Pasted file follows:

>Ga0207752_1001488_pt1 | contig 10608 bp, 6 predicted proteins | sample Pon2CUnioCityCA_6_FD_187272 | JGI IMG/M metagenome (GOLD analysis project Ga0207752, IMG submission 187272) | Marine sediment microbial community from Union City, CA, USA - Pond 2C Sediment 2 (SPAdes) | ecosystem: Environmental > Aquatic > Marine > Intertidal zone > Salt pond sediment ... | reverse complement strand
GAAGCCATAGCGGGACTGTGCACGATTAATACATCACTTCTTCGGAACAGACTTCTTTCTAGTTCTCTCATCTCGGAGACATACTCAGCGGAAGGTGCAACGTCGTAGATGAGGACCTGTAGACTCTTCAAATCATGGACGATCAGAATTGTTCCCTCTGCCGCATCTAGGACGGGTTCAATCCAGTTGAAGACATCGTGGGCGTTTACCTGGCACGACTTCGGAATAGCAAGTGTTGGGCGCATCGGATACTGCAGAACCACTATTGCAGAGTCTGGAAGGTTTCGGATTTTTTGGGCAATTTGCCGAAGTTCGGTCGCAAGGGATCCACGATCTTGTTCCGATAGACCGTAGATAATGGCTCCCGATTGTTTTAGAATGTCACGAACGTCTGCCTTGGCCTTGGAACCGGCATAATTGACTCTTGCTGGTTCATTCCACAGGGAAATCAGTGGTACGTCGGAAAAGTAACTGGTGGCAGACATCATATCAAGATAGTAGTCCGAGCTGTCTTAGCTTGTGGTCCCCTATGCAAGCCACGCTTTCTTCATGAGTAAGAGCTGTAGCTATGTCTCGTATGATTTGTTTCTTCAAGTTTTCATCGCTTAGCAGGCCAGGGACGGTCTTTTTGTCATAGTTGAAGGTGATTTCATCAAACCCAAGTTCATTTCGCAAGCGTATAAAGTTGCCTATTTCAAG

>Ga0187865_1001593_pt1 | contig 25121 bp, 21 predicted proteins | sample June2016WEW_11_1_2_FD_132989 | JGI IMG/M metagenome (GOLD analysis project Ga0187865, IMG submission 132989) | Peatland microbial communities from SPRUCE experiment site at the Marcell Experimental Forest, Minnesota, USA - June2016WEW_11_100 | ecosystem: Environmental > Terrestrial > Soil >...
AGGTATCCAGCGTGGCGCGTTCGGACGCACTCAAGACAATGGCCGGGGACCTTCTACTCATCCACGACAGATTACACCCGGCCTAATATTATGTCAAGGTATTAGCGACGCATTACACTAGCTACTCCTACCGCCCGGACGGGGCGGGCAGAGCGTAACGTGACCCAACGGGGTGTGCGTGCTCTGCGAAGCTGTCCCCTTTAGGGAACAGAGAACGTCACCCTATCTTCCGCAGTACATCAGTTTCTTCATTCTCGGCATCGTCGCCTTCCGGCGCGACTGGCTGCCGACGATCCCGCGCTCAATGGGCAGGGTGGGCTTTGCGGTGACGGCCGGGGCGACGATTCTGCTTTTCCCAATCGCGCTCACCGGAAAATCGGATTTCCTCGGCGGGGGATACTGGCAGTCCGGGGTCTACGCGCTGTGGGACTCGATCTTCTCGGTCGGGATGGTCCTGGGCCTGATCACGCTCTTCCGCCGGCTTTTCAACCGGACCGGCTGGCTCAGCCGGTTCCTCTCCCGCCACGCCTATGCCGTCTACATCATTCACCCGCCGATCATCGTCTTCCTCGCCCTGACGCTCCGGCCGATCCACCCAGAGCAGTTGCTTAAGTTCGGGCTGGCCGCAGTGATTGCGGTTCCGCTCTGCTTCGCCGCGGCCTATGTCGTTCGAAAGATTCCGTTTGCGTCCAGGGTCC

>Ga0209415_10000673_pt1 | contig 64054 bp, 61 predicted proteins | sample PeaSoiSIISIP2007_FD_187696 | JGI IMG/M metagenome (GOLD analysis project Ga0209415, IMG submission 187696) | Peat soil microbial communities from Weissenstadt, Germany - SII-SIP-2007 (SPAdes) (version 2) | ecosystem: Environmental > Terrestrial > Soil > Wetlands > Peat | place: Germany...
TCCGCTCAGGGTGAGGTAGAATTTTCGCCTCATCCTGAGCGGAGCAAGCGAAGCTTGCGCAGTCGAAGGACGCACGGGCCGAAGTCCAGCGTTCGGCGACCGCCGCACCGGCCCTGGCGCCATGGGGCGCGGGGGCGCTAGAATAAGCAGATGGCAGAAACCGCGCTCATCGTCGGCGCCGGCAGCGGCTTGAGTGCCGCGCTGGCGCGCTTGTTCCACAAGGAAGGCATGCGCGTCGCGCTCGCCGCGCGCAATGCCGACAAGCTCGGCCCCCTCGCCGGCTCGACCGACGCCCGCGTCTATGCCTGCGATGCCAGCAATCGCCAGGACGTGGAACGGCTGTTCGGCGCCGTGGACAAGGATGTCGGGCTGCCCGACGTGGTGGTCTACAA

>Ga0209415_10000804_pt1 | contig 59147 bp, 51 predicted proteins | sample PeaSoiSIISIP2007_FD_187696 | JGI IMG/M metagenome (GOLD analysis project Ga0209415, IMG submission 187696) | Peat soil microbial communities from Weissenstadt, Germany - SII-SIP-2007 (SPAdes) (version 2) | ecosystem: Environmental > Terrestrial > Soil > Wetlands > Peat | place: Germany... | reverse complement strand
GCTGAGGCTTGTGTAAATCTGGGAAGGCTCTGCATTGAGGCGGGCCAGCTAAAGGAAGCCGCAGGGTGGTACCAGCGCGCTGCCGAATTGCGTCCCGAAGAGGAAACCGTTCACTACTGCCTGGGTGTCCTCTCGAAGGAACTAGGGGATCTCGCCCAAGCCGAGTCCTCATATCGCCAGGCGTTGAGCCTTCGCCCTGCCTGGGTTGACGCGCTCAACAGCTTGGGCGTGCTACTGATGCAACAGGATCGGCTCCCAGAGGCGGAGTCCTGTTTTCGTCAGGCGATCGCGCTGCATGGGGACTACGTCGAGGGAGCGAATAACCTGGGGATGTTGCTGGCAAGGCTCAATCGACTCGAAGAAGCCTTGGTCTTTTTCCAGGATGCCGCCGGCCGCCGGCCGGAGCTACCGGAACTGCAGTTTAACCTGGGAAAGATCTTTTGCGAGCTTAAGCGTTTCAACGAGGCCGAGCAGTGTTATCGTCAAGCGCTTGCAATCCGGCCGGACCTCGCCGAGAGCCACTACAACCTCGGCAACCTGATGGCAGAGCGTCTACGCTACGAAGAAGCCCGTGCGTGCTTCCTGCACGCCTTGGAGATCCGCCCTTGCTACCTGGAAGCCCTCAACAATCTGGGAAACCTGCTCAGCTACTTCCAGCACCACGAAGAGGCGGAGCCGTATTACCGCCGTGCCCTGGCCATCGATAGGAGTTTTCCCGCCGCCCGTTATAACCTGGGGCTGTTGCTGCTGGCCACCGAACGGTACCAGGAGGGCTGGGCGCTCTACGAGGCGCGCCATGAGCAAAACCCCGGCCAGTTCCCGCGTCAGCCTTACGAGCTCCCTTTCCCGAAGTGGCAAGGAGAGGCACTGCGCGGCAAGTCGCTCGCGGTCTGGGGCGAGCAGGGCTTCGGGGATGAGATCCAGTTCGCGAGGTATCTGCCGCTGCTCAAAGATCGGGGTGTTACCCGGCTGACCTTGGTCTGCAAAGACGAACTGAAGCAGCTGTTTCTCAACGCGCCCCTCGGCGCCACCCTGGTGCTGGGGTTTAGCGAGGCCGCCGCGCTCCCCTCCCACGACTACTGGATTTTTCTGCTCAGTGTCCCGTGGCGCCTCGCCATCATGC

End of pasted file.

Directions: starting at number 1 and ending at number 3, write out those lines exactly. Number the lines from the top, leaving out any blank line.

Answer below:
>Ga0207752_1001488_pt1 | contig 10608 bp, 6 predicted proteins | sample Pon2CUnioCityCA_6_FD_187272 | JGI IMG/M metagenome (GOLD analysis project Ga0207752, IMG submission 187272) | Marine sediment microbial community from Union City, CA, USA - Pond 2C Sediment 2 (SPAdes) | ecosystem: Environmental > Aquatic > Marine > Intertidal zone > Salt pond sediment ... | reverse complement strand
GAAGCCATAGCGGGACTGTGCACGATTAATACATCACTTCTTCGGAACAGACTTCTTTCTAGTTCTCTCATCTCGGAGACATACTCAGCGGAAGGTGCAACGTCGTAGATGAGGACCTGTAGACTCTTCAAATCATGGACGATCAGAATTGTTCCCTCTGCCGCATCTAGGACGGGTTCAATCCAGTTGAAGACATCGTGGGCGTTTACCTGGCACGACTTCGGAATAGCAAGTGTTGGGCGCATCGGATACTGCAGAACCACTATTGCAGAGTCTGGAAGGTTTCGGATTTTTTGGGCAATTTGCCGAAGTTCGGTCGCAAGGGATCCACGATCTTGTTCCGATAGACCGTAGATAATGGCTCCCGATTGTTTTAGAATGTCACGAACGTCTGCCTTGGCCTTGGAACCGGCATAATTGACTCTTGCTGGTTCATTCCACAGGGAAATCAGTGGTACGTCGGAAAAGTAACTGGTGGCAGACATCATATCAAGATAGTAGTCCGAGCTGTCTTAGCTTGTGGTCCCCTATGCAAGCCACGCTTTCTTCATGAGTAAGAGCTGTAGCTATGTCTCGTATGATTTGTTTCTTCAAGTTTTCATCGCTTAGCAGGCCAGGGACGGTCTTTTTGTCATAGTTGAAGGTGATTTCATCAAACCCAAGTTCATTTCGCAAGCGTATAAAGTTGCCTATTTCAAG

>Ga0187865_1001593_pt1 | contig 25121 bp, 21 predicted proteins | sample June2016WEW_11_1_2_FD_132989 | JGI IMG/M metagenome (GOLD analysis project Ga0187865, IMG submission 132989) | Peatland microbial communities from SPRUCE experiment site at the Marcell Experimental Forest, Minnesota, USA - June2016WEW_11_100 | ecosystem: Environmental > Terrestrial > Soil >...